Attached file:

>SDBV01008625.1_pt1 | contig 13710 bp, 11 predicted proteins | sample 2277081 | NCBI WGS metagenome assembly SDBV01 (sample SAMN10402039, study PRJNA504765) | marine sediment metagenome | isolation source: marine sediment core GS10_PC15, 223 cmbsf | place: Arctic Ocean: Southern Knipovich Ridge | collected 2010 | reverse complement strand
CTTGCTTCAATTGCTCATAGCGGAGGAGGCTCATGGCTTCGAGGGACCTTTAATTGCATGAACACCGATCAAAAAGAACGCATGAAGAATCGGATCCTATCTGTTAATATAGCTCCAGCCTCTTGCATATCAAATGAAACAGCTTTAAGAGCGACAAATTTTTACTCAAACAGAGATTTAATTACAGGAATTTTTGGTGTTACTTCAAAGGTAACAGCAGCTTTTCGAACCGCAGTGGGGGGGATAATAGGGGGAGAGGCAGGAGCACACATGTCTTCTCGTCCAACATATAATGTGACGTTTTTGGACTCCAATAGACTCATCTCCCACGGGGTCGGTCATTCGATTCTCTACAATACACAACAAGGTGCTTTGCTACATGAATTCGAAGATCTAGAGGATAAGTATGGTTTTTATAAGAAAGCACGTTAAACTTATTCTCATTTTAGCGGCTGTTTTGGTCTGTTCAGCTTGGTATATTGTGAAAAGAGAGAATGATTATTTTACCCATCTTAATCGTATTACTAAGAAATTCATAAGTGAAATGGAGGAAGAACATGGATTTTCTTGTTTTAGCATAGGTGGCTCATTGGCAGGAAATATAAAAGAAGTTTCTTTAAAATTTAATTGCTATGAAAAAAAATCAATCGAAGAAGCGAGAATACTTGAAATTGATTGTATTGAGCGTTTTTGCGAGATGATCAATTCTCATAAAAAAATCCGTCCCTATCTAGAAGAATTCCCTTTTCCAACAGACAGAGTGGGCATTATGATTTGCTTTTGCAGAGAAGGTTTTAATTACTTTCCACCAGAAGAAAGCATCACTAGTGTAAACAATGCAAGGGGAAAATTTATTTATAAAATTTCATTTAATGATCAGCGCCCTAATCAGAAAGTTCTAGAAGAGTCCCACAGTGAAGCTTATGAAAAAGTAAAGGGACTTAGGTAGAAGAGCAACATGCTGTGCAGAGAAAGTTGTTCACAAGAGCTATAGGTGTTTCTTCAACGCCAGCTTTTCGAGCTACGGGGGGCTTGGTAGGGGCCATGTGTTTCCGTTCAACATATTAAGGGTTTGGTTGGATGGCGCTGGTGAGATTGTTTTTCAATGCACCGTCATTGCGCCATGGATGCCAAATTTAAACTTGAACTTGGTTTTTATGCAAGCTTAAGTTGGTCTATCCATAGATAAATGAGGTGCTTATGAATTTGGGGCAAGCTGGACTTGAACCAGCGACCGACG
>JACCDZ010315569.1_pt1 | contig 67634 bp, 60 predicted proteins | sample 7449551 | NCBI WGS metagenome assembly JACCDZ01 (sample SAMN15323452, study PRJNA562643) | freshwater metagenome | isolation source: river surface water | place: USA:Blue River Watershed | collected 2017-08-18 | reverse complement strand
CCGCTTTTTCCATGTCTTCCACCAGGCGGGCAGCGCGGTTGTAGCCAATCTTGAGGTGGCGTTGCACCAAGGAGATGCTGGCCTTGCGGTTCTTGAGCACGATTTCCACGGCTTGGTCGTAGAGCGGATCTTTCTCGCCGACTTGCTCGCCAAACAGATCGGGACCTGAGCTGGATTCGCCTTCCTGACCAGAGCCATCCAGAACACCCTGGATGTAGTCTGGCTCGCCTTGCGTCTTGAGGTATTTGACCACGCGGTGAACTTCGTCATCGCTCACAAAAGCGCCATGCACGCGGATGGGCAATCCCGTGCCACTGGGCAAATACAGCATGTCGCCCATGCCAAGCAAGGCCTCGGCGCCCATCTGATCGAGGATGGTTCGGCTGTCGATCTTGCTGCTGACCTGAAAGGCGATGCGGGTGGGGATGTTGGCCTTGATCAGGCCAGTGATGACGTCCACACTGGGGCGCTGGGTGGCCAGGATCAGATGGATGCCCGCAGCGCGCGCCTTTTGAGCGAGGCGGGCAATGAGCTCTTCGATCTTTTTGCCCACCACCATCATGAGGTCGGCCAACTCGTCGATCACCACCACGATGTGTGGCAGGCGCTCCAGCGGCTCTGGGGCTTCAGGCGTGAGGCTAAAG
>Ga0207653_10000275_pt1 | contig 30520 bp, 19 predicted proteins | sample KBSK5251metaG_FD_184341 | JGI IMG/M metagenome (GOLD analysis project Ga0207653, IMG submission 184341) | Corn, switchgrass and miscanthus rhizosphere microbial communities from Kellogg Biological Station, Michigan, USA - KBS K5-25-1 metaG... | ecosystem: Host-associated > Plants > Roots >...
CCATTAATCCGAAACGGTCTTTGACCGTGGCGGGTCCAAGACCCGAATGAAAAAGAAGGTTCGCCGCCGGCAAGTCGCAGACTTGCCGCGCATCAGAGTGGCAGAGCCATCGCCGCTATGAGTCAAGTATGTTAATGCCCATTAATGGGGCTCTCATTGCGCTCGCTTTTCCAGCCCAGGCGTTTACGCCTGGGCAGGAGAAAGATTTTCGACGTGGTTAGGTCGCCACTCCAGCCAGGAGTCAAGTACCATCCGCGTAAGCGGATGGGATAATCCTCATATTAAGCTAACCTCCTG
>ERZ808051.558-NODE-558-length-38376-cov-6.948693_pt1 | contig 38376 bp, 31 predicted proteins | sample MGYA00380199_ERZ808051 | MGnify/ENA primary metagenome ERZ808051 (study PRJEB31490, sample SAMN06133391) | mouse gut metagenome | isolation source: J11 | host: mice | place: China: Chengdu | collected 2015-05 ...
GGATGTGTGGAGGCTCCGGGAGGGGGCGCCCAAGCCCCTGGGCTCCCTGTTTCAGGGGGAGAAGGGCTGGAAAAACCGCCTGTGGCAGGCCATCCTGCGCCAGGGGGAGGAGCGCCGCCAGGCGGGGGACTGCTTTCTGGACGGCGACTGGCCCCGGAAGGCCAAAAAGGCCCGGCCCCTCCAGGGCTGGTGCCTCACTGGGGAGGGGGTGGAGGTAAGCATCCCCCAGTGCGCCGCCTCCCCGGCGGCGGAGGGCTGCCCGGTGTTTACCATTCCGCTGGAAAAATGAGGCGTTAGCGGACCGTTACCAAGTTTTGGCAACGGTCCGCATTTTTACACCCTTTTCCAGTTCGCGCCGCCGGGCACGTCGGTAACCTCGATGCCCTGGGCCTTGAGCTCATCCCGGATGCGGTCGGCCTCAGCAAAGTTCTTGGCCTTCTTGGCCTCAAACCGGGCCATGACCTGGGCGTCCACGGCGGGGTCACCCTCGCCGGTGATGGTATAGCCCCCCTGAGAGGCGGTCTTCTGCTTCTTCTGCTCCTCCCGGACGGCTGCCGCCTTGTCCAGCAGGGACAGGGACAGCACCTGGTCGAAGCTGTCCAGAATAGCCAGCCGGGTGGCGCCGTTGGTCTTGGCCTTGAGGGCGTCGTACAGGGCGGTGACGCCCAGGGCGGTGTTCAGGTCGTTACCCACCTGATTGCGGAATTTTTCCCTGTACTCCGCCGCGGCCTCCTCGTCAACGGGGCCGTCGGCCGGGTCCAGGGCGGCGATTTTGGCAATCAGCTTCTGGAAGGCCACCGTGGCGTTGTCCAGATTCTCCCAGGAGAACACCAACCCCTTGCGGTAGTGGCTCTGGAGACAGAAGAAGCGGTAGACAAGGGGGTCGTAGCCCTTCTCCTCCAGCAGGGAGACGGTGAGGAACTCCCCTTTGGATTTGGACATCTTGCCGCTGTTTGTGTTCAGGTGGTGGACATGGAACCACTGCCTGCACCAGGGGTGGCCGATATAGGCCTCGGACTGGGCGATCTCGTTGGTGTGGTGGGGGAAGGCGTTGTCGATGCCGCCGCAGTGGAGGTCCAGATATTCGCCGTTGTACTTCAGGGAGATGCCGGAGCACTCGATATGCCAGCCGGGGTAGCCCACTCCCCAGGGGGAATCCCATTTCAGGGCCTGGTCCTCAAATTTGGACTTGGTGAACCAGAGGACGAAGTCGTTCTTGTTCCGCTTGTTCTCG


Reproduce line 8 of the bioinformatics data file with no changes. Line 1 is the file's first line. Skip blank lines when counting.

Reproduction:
GGATGTGTGGAGGCTCCGGGAGGGGGCGCCCAAGCCCCTGGGCTCCCTGTTTCAGGGGGAGAAGGGCTGGAAAAACCGCCTGTGGCAGGCCATCCTGCGCCAGGGGGAGGAGCGCCGCCAGGCGGGGGACTGCTTTCTGGACGGCGACTGGCCCCGGAAGGCCAAAAAGGCCCGGCCCCTCCAGGGCTGGTGCCTCACTGGGGAGGGGGTGGAGGTAAGCATCCCCCAGTGCGCCGCCTCCCCGGCGGCGGAGGGCTGCCCGGTGTTTACCATTCCGCTGGAAAAATGAGGCGTTAGCGGACCGTTACCAAGTTTTGGCAACGGTCCGCATTTTTACACCCTTTTCCAGTTCGCGCCGCCGGGCACGTCGGTAACCTCGATGCCCTGGGCCTTGAGCTCATCCCGGATGCGGTCGGCCTCAGCAAAGTTCTTGGCCTTCTTGGCCTCAAACCGGGCCATGACCTGGGCGTCCACGGCGGGGTCACCCTCGCCGGTGATGGTATAGCCCCCCTGAGAGGCGGTCTTCTGCTTCTTCTGCTCCTCCCGGACGGCTGCCGCCTTGTCCAGCAGGGACAGGGACAGCACCTGGTCGAAGCTGTCCAGAATAGCCAGCCGGGTGGCGCCGTTGGTCTTGGCCTTGAGGGCGTCGTACAGGGCGGTGACGCCCAGGGCGGTGTTCAGGTCGTTACCCACCTGATTGCGGAATTTTTCCCTGTACTCCGCCGCGGCCTCCTCGTCAACGGGGCCGTCGGCCGGGTCCAGGGCGGCGATTTTGGCAATCAGCTTCTGGAAGGCCACCGTGGCGTTGTCCAGATTCTCCCAGGAGAACACCAACCCCTTGCGGTAGTGGCTCTGGAGACAGAAGAAGCGGTAGACAAGGGGGTCGTAGCCCTTCTCCTCCAGCAGGGAGACGGTGAGGAACTCCCCTTTGGATTTGGACATCTTGCCGCTGTTTGTGTTCAGGTGGTGGACATGGAACCACTGCCTGCACCAGGGGTGGCCGATATAGGCCTCGGACTGGGCGATCTCGTTGGTGTGGTGGGGGAAGGCGTTGTCGATGCCGCCGCAGTGGAGGTCCAGATATTCGCCGTTGTACTTCAGGGAGATGCCGGAGCACTCGATATGCCAGCCGGGGTAGCCCACTCCCCAGGGGGAATCCCATTTCAGGGCCTGGTCCTCAAATTTGGACTTGGTGAACCAGAGGACGAAGTCGTTCTTGTTCCGCTTGTTCTCG